Like it or not fall is just around the corner. It’s time to start thinking about football, raking leaves and getting your home ready for the season. What better way then with a new fall wreath for your front door.
To get my front door in fall order, on Wednesday I attended a Fall Wreath Decorating Class at Helen Olivia in historic old town Alexandria. Helen Olivia – beautiful flowers, beautiful things — is known for their gorgeous flowers and impeccable taste. By far, my favorite florist (hint, hint).
Marianne Raub, chief floral designer and co-owner, recommends using an 18″ to 20″ wreath for most front doors. Start with white, foam wreaths, then cover with pieces of sheet moss. Attach the moss by first placing a piece over the wreath frame, then wrapping 22 gage floral wire around the frame and the moss so it’s attached. Work with wire on a paddle so you can easily wrap the wire around the moss and frame using one, continuous piece of wire. To add a bit of sparkle to your wreath switch out the standard green floral wire with a silver, gold, copper or other color. You can also use green floral wire to attach the moss then wrap the colored wire for an accent.
Now that you have your basic wreath it’s time for the fun stuff. For Raub design inspiration comes from the ribbon. It determines the color palette, flowers and other design elements.
Raub then demonstrated how to tie a bow. We all watched diligently, took notes and shook our head as a sign of our understanding but ultimately had to have Raub help us all when we each made our attempt. If you don’t have the benefit of a floral designer at your side to help you with your bows this instruction at Save On Crafts provides step by step directions with drawings.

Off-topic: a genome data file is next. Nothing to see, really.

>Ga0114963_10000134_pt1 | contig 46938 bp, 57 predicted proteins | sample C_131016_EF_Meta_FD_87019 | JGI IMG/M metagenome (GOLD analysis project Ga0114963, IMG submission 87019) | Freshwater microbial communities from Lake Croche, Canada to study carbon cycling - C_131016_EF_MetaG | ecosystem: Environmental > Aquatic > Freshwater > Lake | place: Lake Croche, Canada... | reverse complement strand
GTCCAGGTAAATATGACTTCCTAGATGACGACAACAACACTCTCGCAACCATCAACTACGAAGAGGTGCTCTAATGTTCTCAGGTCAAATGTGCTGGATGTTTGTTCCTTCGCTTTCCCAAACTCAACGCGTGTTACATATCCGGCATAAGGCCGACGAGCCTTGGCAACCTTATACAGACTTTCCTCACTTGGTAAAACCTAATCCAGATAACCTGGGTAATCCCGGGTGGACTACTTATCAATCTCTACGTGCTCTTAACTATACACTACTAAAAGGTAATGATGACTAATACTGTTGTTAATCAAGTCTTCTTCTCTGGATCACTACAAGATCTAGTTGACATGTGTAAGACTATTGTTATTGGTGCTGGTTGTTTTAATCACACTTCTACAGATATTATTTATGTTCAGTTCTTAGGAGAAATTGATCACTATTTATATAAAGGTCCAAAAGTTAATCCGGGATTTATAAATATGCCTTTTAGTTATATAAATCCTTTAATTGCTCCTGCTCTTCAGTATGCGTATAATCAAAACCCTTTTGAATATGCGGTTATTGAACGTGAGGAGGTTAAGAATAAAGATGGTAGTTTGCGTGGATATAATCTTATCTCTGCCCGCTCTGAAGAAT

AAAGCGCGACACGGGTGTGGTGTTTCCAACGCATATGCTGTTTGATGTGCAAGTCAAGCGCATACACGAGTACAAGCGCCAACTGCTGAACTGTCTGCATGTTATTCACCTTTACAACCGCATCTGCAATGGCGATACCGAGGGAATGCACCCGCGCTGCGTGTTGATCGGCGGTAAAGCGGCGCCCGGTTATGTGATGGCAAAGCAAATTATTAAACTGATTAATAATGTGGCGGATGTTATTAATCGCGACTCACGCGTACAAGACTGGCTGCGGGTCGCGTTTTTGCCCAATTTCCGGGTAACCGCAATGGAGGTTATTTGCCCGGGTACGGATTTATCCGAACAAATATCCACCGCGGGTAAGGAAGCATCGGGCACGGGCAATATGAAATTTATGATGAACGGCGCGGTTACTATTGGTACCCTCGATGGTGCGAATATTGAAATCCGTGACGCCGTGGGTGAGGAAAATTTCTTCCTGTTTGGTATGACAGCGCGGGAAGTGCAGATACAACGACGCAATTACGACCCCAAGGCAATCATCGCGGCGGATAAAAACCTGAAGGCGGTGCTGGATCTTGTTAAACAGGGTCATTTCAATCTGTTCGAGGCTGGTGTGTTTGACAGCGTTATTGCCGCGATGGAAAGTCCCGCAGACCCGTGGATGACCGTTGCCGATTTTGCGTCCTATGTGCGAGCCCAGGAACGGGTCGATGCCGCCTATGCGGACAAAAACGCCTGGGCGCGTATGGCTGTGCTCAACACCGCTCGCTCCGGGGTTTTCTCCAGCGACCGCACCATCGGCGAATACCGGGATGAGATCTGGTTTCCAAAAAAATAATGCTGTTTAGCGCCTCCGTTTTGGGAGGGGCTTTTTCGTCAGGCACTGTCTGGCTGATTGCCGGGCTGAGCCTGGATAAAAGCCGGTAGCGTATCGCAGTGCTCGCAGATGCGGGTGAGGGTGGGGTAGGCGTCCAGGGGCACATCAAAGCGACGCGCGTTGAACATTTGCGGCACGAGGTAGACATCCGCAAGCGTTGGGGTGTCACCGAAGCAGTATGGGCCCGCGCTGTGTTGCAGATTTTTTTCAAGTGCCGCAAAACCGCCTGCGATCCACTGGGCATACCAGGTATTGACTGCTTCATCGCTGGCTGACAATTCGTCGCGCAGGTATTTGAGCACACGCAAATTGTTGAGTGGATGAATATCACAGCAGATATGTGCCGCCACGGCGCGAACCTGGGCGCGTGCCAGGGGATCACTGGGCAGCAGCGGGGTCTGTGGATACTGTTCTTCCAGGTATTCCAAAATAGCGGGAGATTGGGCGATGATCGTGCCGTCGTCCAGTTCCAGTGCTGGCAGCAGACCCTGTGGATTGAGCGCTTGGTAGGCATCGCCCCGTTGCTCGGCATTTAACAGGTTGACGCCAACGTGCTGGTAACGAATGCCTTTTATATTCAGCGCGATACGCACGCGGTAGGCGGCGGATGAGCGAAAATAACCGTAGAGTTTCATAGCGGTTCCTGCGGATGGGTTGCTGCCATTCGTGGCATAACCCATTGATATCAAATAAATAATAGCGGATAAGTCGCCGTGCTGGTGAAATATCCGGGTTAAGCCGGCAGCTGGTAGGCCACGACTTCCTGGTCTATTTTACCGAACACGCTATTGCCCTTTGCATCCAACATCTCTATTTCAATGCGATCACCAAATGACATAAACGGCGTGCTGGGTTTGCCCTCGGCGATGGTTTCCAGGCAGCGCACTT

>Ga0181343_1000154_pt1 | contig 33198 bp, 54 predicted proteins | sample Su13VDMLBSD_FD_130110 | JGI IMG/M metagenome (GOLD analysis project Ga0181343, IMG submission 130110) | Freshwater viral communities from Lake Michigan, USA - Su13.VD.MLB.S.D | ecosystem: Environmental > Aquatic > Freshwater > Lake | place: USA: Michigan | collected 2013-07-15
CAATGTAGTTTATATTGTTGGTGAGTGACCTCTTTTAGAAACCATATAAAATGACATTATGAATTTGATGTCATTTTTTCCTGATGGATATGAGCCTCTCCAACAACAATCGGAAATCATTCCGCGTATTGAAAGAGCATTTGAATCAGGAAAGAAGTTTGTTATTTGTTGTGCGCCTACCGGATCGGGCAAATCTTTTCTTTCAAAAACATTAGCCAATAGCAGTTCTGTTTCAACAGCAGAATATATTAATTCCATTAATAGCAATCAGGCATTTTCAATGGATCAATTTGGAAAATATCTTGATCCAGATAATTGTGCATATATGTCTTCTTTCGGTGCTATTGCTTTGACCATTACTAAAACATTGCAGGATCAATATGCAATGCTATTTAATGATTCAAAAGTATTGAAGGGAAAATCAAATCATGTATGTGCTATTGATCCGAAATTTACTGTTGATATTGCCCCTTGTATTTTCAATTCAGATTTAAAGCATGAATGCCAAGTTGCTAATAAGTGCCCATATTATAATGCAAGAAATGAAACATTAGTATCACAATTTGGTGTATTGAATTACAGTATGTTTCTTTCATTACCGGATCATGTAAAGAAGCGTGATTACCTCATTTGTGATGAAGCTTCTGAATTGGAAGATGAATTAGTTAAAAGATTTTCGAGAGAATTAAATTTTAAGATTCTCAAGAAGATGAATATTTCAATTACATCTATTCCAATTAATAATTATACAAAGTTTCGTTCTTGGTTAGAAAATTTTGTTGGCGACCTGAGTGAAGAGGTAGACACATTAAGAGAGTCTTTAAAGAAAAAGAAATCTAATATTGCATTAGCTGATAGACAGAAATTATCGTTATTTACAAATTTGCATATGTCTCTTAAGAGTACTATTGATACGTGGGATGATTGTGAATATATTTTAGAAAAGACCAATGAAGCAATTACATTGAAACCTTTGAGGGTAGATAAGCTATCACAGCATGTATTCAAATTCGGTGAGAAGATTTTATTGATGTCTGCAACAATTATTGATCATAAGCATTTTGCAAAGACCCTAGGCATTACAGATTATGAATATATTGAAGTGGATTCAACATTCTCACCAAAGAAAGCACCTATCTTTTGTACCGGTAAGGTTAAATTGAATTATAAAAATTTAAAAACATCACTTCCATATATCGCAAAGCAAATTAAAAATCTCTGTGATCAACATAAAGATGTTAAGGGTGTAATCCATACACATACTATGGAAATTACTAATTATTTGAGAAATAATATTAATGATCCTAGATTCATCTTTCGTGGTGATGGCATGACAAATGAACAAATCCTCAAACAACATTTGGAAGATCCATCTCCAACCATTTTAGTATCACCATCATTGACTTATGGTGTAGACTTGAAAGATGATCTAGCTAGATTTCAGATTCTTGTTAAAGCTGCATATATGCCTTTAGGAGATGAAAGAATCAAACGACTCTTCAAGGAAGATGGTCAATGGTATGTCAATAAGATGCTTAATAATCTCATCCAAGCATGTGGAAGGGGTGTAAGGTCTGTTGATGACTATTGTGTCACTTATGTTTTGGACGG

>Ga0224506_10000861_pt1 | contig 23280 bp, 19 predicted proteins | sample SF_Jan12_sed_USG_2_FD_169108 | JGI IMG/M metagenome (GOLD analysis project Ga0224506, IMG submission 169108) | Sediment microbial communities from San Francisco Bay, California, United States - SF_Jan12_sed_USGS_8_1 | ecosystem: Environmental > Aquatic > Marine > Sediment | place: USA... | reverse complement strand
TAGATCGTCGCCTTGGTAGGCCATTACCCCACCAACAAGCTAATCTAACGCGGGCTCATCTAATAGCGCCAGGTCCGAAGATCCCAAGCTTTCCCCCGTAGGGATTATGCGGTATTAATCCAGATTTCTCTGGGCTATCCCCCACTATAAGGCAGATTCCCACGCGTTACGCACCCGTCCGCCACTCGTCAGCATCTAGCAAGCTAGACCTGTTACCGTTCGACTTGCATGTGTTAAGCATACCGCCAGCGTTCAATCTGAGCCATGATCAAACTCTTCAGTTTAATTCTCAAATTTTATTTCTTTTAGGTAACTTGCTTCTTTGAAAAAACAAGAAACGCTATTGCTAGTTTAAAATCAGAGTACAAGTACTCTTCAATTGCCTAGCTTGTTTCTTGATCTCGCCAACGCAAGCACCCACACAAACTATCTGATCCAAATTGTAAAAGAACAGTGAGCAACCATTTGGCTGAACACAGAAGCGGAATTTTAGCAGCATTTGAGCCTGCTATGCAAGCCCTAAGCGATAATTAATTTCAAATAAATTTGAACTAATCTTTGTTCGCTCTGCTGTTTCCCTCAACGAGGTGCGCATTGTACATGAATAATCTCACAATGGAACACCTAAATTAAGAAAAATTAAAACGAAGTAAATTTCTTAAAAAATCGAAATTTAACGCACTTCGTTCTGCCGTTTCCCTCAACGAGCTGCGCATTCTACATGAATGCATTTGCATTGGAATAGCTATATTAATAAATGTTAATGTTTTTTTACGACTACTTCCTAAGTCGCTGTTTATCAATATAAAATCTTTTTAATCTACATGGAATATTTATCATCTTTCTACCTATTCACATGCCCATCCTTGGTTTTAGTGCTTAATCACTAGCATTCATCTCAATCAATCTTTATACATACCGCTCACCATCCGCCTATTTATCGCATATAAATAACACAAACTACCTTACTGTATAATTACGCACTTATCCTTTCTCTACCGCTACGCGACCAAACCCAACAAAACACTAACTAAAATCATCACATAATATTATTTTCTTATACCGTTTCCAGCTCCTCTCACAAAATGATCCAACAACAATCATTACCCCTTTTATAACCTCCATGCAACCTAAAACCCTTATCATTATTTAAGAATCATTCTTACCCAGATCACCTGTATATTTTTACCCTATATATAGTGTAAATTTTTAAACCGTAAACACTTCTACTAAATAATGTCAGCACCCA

Place your bow on your wreath then begin placing your other features. If you think of your wreath as a clock, the most common placement for the bow is at 11:00, 12:00, 1:00, 4:00, 5:00, or 6:00 o’clock. Figure out where you want the bow but don’t attach it. Since you’ll be using hot glue to attach your design elements, you’ll want to wait until the very last to attach your bow so you don’t risk getting hot glue on it.
Raub recommends using a few number of elements but varying them in different sizes and textures for more interest. Following the rule of design that its best to use odd numbers, five elements are ideal and use no more than seven. If you want a full looking wreath, it’s best to use more of the same elements instead of adding more types which could make your wreath look cluttered.
The signature look of a Helen Olivia wreath is the placing of decorative and floral elements on the wreath in a crescent shape. Meaning, the fullest part of the wreath elements are in the center and then, as you radiate from the center, there are fewer elements, finally tapering off before you reach the bottom of the wreath.
Play with your design and layout. When you’re ready, attach everything with hot glue. Finally, wrap a piece of wire around the top of the wreath, twist it in the back to make a loop and hang — your front door is now ready to welcome fall.
Here are a few of my fellow classmates and their gorgeous designs.
Jealous? Don’t be, you can sign up for your own floral design workshops at Helen Olivia through their blog. They already have their 2011 class schedule online and it’s not too early to sign up for the Spring wreath class, their workshops fill up early!